Schools are on the front lines of the nation’s mental health crisis: integrated student support is a key strategy

A new opinion piece for the education website K-12 Dive discusses how schools are doing more to address students’ comprehensive needs in the middle of the pandemic. The article highlights the positive role of evidence-based, integrated student support approaches, including City Connects.

In the article, author Joan Wasser Gish — Director of Systemic Impact at Boston College’s Center for Optimized Student Support, the home of City Connects — writes that educators have been expecting the mental health crisis caused by the pandemic.

Wasser Gish writes:

“Budget decisions made long before children and youth returned to in-person, full-time school anticipated that children undergoing a year and a half of isolation, deprivation, stress — and in many cases, trauma and grief — would return to school with a range of social, emotional and mental health needs.”

School districts in different cities are taking different approaches.

“Boston Public Schools is putting social workers and family liaisons in every school, and contracting with community-based mental health providers. Metro Nashville Public Schools has tapped 6,000 teachers and administrators to serve as navigators to its students, so each student can be known and connected to resources. New York City Public Schools is expanding community schools that provide a range of services and opportunities to children and families: tutors, dental care, robotics and music lessons, adult education, and connections to social services.”

These efforts are being driven, Wasser Gish says, by three factors:

• “educators are accounting for the impacts of social isolation, disruption and school closures on students” 

• “there is increasing awareness that students’ readiness to learn… is tied directly to their social, emotional and physical wellbeing,” and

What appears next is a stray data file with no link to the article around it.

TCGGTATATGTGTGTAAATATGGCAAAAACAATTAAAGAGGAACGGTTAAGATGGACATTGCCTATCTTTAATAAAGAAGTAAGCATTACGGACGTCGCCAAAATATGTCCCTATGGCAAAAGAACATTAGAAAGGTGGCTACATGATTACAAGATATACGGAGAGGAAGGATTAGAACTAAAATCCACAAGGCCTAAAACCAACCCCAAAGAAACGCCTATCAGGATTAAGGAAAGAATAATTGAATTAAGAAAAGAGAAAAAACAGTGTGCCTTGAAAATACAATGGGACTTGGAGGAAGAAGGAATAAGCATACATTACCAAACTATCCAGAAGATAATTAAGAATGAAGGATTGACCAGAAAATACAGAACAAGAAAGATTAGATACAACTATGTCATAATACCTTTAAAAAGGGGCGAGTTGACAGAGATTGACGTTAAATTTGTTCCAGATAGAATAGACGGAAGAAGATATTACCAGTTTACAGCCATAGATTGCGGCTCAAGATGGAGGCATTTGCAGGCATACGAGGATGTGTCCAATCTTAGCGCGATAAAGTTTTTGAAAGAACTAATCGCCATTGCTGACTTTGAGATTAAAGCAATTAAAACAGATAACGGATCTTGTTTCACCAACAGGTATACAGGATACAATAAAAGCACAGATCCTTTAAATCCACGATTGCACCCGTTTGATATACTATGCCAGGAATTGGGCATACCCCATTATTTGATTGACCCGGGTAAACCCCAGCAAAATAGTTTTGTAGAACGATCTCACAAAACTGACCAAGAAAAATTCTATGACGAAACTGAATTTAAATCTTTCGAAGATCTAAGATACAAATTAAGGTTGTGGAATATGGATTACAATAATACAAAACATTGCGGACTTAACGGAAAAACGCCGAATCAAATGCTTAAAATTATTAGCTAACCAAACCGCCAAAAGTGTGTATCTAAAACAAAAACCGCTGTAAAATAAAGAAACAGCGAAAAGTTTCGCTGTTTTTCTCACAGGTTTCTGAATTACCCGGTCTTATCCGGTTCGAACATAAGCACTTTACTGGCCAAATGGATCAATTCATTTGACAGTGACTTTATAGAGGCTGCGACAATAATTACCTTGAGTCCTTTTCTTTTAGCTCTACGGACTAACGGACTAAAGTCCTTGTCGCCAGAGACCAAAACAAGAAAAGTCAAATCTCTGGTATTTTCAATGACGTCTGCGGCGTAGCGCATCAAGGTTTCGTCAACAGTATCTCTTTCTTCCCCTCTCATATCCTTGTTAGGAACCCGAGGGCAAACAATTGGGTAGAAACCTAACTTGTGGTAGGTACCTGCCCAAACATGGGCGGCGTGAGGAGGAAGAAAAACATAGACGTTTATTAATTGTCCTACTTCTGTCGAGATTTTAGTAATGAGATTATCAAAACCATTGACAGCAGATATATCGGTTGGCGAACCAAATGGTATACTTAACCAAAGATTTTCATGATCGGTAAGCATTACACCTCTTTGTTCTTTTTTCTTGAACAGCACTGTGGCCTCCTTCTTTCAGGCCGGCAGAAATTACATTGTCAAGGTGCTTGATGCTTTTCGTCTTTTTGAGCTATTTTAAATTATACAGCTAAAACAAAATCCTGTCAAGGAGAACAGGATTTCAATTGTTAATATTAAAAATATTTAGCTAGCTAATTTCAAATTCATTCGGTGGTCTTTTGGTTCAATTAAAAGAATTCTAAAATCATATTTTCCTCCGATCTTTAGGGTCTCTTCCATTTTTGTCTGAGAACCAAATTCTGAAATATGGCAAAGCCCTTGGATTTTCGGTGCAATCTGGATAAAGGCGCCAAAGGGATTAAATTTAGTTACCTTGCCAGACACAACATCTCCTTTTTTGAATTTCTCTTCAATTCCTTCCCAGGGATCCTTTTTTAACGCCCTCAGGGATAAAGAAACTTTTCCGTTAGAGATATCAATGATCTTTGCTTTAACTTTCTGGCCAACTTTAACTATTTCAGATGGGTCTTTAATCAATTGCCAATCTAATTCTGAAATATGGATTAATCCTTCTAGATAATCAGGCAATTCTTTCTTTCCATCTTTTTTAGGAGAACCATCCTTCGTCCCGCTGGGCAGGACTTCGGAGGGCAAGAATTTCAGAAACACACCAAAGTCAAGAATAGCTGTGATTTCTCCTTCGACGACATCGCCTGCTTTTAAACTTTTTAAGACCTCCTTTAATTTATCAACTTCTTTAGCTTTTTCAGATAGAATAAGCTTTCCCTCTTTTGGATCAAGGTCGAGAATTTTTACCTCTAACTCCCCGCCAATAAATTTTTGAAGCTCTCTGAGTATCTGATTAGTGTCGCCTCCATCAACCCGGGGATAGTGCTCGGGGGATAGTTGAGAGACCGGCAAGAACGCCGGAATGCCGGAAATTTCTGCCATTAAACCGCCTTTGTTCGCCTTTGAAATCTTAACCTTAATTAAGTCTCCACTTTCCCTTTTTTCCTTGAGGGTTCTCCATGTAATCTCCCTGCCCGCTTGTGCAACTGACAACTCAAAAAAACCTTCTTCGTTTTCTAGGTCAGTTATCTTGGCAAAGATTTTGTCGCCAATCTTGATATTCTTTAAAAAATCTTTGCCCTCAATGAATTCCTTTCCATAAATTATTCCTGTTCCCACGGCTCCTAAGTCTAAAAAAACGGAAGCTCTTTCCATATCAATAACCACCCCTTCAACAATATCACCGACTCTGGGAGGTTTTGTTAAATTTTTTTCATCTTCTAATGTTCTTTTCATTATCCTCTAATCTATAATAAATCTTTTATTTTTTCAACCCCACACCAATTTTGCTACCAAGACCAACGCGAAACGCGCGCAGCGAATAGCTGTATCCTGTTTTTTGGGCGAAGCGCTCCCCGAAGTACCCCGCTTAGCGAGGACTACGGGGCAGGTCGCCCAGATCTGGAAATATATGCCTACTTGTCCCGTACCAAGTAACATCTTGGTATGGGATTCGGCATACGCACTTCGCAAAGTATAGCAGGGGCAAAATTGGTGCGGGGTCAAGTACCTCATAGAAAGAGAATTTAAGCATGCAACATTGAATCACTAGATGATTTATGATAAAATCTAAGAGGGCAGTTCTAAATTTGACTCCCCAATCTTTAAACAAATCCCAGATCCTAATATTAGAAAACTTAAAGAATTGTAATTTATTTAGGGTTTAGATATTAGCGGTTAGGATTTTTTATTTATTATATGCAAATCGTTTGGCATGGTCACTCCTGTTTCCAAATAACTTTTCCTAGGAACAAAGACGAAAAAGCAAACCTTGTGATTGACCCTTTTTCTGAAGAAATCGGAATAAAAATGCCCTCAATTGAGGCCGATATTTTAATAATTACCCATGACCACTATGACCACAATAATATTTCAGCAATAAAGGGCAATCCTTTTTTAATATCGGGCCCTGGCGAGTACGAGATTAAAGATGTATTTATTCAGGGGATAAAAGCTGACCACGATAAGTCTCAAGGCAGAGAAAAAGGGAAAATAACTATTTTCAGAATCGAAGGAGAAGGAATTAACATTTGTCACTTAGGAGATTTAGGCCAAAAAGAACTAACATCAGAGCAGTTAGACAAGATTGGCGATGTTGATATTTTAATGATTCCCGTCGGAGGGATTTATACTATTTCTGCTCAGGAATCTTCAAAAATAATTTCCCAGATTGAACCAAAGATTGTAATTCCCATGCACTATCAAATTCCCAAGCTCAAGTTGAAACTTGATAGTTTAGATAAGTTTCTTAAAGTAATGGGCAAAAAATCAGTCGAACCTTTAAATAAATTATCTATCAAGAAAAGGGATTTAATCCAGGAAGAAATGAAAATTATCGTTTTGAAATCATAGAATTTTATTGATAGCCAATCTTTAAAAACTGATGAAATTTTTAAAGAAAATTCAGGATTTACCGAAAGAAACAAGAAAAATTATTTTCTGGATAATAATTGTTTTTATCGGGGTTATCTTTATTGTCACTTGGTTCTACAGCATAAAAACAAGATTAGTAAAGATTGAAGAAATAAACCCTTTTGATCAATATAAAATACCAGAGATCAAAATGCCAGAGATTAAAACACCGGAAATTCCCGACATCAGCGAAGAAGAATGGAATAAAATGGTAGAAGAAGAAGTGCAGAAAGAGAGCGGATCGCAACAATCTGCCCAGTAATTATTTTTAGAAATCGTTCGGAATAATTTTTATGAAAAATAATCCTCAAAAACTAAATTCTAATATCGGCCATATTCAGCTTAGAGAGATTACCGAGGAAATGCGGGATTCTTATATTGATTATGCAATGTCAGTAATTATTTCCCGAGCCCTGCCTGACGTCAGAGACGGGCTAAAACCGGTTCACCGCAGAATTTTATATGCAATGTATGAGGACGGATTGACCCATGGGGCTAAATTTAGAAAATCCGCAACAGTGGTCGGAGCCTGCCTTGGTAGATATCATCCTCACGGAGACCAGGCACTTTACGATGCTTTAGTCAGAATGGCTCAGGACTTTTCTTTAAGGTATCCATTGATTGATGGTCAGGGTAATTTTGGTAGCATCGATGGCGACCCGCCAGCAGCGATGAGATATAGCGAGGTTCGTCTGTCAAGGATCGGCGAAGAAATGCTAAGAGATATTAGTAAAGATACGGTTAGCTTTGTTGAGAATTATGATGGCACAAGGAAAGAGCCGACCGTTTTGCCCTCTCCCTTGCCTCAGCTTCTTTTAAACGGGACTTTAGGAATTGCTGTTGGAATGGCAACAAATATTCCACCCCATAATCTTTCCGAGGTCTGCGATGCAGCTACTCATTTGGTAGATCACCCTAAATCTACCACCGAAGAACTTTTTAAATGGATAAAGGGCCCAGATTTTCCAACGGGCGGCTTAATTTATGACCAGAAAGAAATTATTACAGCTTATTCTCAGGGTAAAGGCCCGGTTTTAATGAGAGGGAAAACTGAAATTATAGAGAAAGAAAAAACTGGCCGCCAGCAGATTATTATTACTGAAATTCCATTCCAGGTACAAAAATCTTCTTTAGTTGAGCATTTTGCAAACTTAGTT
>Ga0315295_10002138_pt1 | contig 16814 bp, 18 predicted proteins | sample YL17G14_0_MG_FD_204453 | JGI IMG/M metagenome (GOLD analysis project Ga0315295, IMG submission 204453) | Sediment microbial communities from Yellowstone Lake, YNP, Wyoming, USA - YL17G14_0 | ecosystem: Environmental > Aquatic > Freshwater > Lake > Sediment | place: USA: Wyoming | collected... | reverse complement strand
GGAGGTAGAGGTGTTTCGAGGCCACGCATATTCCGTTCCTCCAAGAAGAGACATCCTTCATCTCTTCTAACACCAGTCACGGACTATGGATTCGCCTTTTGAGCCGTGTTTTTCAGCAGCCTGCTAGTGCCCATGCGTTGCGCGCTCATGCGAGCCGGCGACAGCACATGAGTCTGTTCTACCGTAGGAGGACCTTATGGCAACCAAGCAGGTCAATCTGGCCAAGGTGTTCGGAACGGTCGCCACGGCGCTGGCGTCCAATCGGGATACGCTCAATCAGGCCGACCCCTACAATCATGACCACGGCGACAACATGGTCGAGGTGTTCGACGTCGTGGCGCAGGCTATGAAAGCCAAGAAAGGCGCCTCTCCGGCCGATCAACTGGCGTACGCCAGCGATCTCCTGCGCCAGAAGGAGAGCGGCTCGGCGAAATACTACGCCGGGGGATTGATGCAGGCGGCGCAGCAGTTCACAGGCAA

• “ federal funds are infusing local schools with the resources to invest in social workers, afterschool and tutoring programs, technology, food, and student health and mental health”

“Many of these are areas educators have long wanted to prioritize, and now funding makes it possible.”

Questions have arisen about whether schools should do this work. But Wasser Gish points to research that shows how powerful school interventions can be:

BARR Center, for example, has implemented a high school model that uses teacher teams to look at each student holistically and provide a range of academic and comprehensive resources. BARR’s results show higher math and reading scores, improvements to students’ experiences in school, and reduced opportunity gaps for marginalized students.”

And City Connects places coordinators in schools “serving high proportions of low-income students. The coordinators work with teachers, students, and families to develop and deliver personalized plans of school- and community-based resources, relationships, and opportunities for each and every student in a school.”

“When students get this comprehensive approach to support during elementary school, it yields lifelong benefits, including improved academic performance on statewide tests,” Wasser Gish writes. In addition, taxpayers benefit from cost savings.

Integrated student support approaches, like City Connects, that emphasize resources and relationships alongside the traditional “3Rs” of education — reading, writing and arithmetic — are paving the way to a new era. As Wasser Gish explains, “Educators see merit in providing a continuum of support that helps students to build resiliency and engage in learning, evidence-based models demonstrate how it can be done effectively and cost-efficiently, and policymakers are providing the resources to do it.”

During a mental health crisis, integrated student support is key to helping students cope in the short term and thrive over time.

To read more, check out Wasser Gish’s piece.

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